1. Contentment is found in resting upon the person and work of Jesus.
Contentment is rooted in faith in Jesus Christ, who saves his people from sin and death. The apostle Paul reminds us that whatever gain we have in this life is nothing compared to “the surpassing worth of knowing Christ Jesus” (Phil. 3:8). It can often be surprising how putting Christ and his kingdom first actually brings more contentment and satisfaction than anything else. The truth is that it is in Christ where we find all our needs met and all our desires fulfilled. As children of God, believers can rest in the knowledge that God supplies all that they need (Matt. 7:7–11).
2. Contentment comes with a rightly ordered life.
Jesus says, “Seek first the kingdom of God… and all these things will be added to you” (Matt. 6:33). Pursuing Christ and serving him are always to come first for the Christian. Paul could rejoice in his imprisonment because it served the advance of the gospel.
I want you to know, brothers, that what has happened to me has really served to advance the gospel, so that it has become known throughout the whole imperial guard and to all the rest that my imprisonment is for Christ. And most of the brothers, having become confident in the Lord by my imprisonment, are much more bold to speak the word without fear. (Phil. 1:12–14)
3. Contentment is learned.
This means that contentment does not magically happen just because we get a raise, get married, have a child, tour the world, or reach any other life goal. Contentment is a skill one learns by consciously looking for and appreciating what God is doing in our lives in every circumstance.
Not that I am speaking of being in need, for I have learned in whatever situation I am to be content. I know how to be brought low, and I know how to abound. (Phil. 4:11–12)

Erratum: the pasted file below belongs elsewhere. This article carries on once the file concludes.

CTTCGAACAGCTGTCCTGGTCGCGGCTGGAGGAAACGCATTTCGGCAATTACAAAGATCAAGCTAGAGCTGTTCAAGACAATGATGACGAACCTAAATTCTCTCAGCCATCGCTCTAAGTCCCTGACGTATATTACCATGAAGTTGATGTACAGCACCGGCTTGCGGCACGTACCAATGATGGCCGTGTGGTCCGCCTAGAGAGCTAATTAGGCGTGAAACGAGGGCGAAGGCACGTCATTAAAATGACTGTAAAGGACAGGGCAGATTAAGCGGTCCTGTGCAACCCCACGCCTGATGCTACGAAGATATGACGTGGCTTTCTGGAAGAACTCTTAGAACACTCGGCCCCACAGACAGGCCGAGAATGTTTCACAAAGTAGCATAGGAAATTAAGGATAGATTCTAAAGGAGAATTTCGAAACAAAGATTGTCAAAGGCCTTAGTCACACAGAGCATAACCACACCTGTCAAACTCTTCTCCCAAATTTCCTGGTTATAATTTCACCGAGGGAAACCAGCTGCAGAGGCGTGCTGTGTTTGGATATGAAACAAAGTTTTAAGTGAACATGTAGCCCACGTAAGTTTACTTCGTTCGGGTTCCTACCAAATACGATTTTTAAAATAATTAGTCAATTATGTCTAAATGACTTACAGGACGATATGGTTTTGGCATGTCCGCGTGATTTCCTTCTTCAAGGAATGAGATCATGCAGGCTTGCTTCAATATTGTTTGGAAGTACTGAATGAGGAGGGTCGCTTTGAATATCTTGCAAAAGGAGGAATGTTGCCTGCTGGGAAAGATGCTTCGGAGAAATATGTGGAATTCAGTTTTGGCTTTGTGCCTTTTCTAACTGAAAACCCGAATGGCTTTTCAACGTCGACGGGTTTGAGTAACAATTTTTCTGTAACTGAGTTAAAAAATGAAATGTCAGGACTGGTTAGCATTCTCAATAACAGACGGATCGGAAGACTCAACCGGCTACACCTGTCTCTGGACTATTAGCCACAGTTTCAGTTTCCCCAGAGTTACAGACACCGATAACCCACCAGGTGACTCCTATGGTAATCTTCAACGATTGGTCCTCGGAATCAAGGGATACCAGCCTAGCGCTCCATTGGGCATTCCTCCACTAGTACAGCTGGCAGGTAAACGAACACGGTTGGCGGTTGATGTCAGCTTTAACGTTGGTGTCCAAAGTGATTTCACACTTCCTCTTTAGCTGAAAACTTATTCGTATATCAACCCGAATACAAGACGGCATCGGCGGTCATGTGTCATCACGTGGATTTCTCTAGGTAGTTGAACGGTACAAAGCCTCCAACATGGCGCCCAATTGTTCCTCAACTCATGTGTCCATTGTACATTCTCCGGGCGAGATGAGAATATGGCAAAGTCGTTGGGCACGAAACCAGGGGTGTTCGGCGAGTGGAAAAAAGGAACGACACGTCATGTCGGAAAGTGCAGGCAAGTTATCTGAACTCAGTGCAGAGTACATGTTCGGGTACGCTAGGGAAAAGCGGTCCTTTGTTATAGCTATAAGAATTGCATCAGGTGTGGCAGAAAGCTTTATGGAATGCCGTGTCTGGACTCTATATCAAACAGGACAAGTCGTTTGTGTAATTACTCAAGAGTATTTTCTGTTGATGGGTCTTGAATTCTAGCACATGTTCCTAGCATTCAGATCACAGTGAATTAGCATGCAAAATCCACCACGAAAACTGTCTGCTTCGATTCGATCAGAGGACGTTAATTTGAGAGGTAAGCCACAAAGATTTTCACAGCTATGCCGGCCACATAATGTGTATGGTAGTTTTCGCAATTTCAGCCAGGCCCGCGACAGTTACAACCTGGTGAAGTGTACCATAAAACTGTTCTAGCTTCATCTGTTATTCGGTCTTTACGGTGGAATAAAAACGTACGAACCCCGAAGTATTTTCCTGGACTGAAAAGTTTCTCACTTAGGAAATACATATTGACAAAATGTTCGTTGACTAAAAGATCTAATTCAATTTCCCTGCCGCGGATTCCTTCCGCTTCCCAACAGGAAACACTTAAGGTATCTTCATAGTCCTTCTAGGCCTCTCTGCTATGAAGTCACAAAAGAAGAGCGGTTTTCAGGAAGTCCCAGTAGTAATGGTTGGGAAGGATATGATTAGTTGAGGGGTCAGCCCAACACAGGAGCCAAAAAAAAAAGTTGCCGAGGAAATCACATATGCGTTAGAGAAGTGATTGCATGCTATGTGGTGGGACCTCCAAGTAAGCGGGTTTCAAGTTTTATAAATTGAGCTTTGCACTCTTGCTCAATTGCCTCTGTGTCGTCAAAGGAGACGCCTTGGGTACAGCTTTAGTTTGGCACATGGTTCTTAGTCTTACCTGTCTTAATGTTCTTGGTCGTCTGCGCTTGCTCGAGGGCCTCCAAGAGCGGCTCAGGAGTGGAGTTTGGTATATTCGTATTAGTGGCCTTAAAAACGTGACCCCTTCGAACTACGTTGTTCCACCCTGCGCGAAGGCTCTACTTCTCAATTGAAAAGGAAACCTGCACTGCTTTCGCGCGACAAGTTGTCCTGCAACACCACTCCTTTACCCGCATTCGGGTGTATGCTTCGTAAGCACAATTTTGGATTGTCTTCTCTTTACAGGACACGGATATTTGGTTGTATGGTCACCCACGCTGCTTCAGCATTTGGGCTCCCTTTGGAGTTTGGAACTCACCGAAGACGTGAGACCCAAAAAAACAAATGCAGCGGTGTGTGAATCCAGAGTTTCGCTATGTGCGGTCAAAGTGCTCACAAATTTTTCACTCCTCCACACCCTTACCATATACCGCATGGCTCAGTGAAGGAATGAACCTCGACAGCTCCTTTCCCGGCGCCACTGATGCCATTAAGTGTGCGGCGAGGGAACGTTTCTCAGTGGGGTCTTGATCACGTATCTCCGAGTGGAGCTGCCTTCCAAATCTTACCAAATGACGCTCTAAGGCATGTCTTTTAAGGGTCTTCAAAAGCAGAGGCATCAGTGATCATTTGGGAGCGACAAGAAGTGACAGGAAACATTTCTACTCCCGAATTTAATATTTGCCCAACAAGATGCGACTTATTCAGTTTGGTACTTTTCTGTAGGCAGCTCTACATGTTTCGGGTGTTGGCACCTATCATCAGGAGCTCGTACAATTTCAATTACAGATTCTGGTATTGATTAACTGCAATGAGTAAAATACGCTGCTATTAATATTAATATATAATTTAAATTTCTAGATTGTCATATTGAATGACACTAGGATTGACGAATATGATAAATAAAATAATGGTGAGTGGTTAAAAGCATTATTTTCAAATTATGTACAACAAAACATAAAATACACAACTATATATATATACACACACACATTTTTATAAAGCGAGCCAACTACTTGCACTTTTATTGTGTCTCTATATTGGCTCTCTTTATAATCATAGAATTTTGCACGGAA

Paul also reminds us that contentment and godliness go hand in hand (1 Tim. 6:6). The more we learn godliness and contentment, the more we will know how to be content no matter what happens.
4. Contentment comes with experience and practice.
Paul says in Philippians 4:9, “What you have learned and received and heard and seen in me—practice these things, and the God of peace will be with you.” Contentment is like a muscle that needs regular exercise to stay fit and strong. Practically, this means living with an attitude of gratefulness for the things God has given to us and trusting in the fact that God is present and working, despite hardships or difficulties.
To covet another person’s possessions or achievements is to disregard the blessings God has given to us already. Paul reminds us that “we brought nothing into the world, and we cannot take anything out of the world (1 Tim. 6:7). Discontentment ultimately comes from forgetting God’s greatest provision: Christ and the salvation he secured by his death on the cross. The more we practice living in gratitude for Christ and his work and seek to serve him in a variety of situations, the more we will be able to say along with Paul that “in any and every circumstance, I have learned the secret of facing plenty and hunger, abundance and need” (Phil. 4:12).
5. Contentment comes when we look forward to the new creation.
Contentment comes from knowing that the future is secure. Jesus commands us to “lay up for yourselves treasures in heaven” (Matt. 6:20). When we look ahead to eternity, we recognize that the inheritance Christ purchased for us so greatly outweighs anything we could have in this life. One day heaven will be united to earth in the new creation, and remembering this hope puts our lives here on earth in perspective. Paul writes, “But our citizenship is in heaven, and from it we await a Savior, the Lord Jesus Christ” (Phil. 3:20). Jesus gives his people the strength to endure and rejoice in all circumstances because he is their Savior who will faithfully bring them through this life into heaven, their true home, which will be united to earth in the new creation (Phil. 1:6; Rev. 21:1–4).